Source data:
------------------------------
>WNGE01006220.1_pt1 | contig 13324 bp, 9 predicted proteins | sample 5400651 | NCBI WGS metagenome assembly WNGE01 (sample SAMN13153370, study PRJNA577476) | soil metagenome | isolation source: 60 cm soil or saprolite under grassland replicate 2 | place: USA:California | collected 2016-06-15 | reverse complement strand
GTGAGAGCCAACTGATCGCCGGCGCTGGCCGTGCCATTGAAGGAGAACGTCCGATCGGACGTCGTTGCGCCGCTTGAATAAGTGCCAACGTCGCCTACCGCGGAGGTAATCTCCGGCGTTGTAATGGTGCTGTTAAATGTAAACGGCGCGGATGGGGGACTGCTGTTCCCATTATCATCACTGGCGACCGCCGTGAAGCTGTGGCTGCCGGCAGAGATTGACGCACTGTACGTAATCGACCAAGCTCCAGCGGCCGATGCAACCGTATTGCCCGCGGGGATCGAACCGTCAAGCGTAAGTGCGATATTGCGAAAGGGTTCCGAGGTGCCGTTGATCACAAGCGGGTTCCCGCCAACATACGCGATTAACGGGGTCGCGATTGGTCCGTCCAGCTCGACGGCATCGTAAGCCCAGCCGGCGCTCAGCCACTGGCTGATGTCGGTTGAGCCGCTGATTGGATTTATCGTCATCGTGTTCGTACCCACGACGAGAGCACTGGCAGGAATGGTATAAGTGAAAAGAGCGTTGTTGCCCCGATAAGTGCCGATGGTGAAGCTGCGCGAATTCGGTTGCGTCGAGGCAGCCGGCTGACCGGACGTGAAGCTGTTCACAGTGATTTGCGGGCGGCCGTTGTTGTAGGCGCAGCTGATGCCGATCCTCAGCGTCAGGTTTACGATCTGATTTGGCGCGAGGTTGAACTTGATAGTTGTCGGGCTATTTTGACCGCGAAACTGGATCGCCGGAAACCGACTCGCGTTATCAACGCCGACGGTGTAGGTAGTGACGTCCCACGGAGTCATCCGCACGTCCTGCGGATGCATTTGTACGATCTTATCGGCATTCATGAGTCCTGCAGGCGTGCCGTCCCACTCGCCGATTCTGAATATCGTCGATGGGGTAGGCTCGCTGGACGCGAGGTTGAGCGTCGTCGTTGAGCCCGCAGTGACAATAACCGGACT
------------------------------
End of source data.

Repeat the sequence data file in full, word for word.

>WNGE01006220.1_pt1 | contig 13324 bp, 9 predicted proteins | sample 5400651 | NCBI WGS metagenome assembly WNGE01 (sample SAMN13153370, study PRJNA577476) | soil metagenome | isolation source: 60 cm soil or saprolite under grassland replicate 2 | place: USA:California | collected 2016-06-15 | reverse complement strand
GTGAGAGCCAACTGATCGCCGGCGCTGGCCGTGCCATTGAAGGAGAACGTCCGATCGGACGTCGTTGCGCCGCTTGAATAAGTGCCAACGTCGCCTACCGCGGAGGTAATCTCCGGCGTTGTAATGGTGCTGTTAAATGTAAACGGCGCGGATGGGGGACTGCTGTTCCCATTATCATCACTGGCGACCGCCGTGAAGCTGTGGCTGCCGGCAGAGATTGACGCACTGTACGTAATCGACCAAGCTCCAGCGGCCGATGCAACCGTATTGCCCGCGGGGATCGAACCGTCAAGCGTAAGTGCGATATTGCGAAAGGGTTCCGAGGTGCCGTTGATCACAAGCGGGTTCCCGCCAACATACGCGATTAACGGGGTCGCGATTGGTCCGTCCAGCTCGACGGCATCGTAAGCCCAGCCGGCGCTCAGCCACTGGCTGATGTCGGTTGAGCCGCTGATTGGATTTATCGTCATCGTGTTCGTACCCACGACGAGAGCACTGGCAGGAATGGTATAAGTGAAAAGAGCGTTGTTGCCCCGATAAGTGCCGATGGTGAAGCTGCGCGAATTCGGTTGCGTCGAGGCAGCCGGCTGACCGGACGTGAAGCTGTTCACAGTGATTTGCGGGCGGCCGTTGTTGTAGGCGCAGCTGATGCCGATCCTCAGCGTCAGGTTTACGATCTGATTTGGCGCGAGGTTGAACTTGATAGTTGTCGGGCTATTTTGACCGCGAAACTGGATCGCCGGAAACCGACTCGCGTTATCAACGCCGACGGTGTAGGTAGTGACGTCCCACGGAGTCATCCGCACGTCCTGCGGATGCATTTGTACGATCTTATCGGCATTCATGAGTCCTGCAGGCGTGCCGTCCCACTCGCCGATTCTGAATATCGTCGATGGGGTAGGCTCGCTGGACGCGAGGTTGAGCGTCGTCGTTGAGCCCGCAGTGACAATAACCGGACT